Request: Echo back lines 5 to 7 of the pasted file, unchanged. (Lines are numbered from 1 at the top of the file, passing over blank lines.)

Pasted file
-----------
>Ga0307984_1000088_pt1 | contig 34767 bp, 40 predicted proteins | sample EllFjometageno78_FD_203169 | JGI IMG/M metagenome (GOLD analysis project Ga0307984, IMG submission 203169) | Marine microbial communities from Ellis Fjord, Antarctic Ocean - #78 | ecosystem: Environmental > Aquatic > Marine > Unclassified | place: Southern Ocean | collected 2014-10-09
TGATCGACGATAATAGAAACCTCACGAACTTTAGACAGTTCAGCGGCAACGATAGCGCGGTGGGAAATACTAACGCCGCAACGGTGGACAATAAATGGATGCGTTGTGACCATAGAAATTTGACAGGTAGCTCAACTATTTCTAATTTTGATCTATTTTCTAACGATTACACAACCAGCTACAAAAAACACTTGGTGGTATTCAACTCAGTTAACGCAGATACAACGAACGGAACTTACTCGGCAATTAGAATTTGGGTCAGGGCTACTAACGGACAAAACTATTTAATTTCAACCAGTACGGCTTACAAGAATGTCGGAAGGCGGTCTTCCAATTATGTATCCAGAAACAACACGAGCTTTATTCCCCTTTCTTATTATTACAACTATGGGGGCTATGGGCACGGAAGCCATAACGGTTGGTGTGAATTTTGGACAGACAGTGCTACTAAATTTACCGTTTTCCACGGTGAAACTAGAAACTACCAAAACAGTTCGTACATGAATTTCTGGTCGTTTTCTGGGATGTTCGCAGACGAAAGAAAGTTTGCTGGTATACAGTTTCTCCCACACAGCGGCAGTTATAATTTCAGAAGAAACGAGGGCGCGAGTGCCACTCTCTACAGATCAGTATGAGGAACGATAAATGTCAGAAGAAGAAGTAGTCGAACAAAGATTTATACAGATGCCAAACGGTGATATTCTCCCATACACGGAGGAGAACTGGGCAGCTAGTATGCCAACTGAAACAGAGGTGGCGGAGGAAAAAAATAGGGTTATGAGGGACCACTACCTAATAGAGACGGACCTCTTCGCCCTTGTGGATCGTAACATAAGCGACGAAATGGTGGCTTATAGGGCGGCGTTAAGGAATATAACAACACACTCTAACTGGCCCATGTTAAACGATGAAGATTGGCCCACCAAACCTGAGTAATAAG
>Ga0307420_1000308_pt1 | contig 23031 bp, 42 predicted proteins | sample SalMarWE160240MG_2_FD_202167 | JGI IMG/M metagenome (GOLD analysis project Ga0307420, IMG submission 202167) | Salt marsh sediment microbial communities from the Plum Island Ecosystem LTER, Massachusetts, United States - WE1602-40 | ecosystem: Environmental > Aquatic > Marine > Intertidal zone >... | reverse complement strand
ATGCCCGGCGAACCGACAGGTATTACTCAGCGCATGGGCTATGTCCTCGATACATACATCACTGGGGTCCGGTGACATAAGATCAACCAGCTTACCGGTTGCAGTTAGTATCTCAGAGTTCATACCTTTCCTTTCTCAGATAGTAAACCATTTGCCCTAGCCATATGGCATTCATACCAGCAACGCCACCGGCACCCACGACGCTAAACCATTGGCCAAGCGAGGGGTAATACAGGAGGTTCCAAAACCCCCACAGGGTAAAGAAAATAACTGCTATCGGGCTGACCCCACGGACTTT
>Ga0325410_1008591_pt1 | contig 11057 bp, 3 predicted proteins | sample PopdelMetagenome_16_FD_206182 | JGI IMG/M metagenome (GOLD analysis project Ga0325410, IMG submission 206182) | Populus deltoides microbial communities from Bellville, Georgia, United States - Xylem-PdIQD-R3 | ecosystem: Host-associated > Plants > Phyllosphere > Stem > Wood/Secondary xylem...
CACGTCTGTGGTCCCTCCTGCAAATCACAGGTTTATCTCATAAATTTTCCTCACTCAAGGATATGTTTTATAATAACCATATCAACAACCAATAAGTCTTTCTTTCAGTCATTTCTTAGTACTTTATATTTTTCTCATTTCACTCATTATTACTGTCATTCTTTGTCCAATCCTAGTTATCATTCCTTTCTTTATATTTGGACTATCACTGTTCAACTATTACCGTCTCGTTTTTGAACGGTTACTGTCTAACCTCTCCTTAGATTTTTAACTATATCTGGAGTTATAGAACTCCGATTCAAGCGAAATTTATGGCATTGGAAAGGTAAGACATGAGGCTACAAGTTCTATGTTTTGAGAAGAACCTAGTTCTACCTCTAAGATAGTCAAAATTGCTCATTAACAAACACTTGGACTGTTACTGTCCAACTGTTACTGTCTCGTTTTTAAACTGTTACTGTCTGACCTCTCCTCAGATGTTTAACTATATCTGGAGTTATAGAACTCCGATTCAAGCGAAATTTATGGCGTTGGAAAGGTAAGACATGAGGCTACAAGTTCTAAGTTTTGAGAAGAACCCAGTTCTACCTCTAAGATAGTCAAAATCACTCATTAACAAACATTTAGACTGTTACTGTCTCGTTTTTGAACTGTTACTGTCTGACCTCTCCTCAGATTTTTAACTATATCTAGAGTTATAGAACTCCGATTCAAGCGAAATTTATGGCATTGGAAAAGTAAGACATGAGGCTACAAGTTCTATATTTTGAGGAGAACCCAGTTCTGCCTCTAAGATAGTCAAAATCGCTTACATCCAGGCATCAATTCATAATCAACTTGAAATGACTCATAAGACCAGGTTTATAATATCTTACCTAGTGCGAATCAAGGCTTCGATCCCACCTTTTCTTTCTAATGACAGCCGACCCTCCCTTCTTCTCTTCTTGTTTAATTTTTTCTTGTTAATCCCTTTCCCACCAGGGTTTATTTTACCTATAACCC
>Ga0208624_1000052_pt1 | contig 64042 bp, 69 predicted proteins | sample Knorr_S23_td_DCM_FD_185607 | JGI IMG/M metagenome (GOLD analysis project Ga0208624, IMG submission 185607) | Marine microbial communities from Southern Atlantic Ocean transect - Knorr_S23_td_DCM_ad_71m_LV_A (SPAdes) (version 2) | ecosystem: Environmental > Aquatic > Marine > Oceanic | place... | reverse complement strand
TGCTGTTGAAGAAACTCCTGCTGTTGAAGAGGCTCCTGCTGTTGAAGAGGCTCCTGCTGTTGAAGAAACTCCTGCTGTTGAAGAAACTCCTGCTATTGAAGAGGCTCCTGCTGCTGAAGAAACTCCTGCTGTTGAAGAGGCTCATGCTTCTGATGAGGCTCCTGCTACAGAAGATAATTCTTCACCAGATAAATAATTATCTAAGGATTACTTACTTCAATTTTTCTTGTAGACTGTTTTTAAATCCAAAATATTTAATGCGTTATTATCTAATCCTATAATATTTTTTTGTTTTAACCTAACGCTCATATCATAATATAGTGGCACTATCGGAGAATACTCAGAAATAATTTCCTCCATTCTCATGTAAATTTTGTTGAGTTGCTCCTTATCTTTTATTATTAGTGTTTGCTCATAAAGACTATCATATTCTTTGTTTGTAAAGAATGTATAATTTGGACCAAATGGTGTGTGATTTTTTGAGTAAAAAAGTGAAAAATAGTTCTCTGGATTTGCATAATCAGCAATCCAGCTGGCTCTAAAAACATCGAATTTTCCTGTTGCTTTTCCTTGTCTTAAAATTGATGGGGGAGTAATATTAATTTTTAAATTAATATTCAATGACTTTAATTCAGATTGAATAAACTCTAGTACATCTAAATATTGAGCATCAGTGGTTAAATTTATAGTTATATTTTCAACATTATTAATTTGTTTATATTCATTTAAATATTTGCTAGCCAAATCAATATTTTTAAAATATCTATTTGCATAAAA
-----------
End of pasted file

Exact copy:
>Ga0325410_1008591_pt1 | contig 11057 bp, 3 predicted proteins | sample PopdelMetagenome_16_FD_206182 | JGI IMG/M metagenome (GOLD analysis project Ga0325410, IMG submission 206182) | Populus deltoides microbial communities from Bellville, Georgia, United States - Xylem-PdIQD-R3 | ecosystem: Host-associated > Plants > Phyllosphere > Stem > Wood/Secondary xylem...
CACGTCTGTGGTCCCTCCTGCAAATCACAGGTTTATCTCATAAATTTTCCTCACTCAAGGATATGTTTTATAATAACCATATCAACAACCAATAAGTCTTTCTTTCAGTCATTTCTTAGTACTTTATATTTTTCTCATTTCACTCATTATTACTGTCATTCTTTGTCCAATCCTAGTTATCATTCCTTTCTTTATATTTGGACTATCACTGTTCAACTATTACCGTCTCGTTTTTGAACGGTTACTGTCTAACCTCTCCTTAGATTTTTAACTATATCTGGAGTTATAGAACTCCGATTCAAGCGAAATTTATGGCATTGGAAAGGTAAGACATGAGGCTACAAGTTCTATGTTTTGAGAAGAACCTAGTTCTACCTCTAAGATAGTCAAAATTGCTCATTAACAAACACTTGGACTGTTACTGTCCAACTGTTACTGTCTCGTTTTTAAACTGTTACTGTCTGACCTCTCCTCAGATGTTTAACTATATCTGGAGTTATAGAACTCCGATTCAAGCGAAATTTATGGCGTTGGAAAGGTAAGACATGAGGCTACAAGTTCTAAGTTTTGAGAAGAACCCAGTTCTACCTCTAAGATAGTCAAAATCACTCATTAACAAACATTTAGACTGTTACTGTCTCGTTTTTGAACTGTTACTGTCTGACCTCTCCTCAGATTTTTAACTATATCTAGAGTTATAGAACTCCGATTCAAGCGAAATTTATGGCATTGGAAAAGTAAGACATGAGGCTACAAGTTCTATATTTTGAGGAGAACCCAGTTCTGCCTCTAAGATAGTCAAAATCGCTTACATCCAGGCATCAATTCATAATCAACTTGAAATGACTCATAAGACCAGGTTTATAATATCTTACCTAGTGCGAATCAAGGCTTCGATCCCACCTTTTCTTTCTAATGACAGCCGACCCTCCCTTCTTCTCTTCTTGTTTAATTTTTTCTTGTTAATCCCTTTCCCACCAGGGTTTATTTTACCTATAACCC
>Ga0208624_1000052_pt1 | contig 64042 bp, 69 predicted proteins | sample Knorr_S23_td_DCM_FD_185607 | JGI IMG/M metagenome (GOLD analysis project Ga0208624, IMG submission 185607) | Marine microbial communities from Southern Atlantic Ocean transect - Knorr_S23_td_DCM_ad_71m_LV_A (SPAdes) (version 2) | ecosystem: Environmental > Aquatic > Marine > Oceanic | place... | reverse complement strand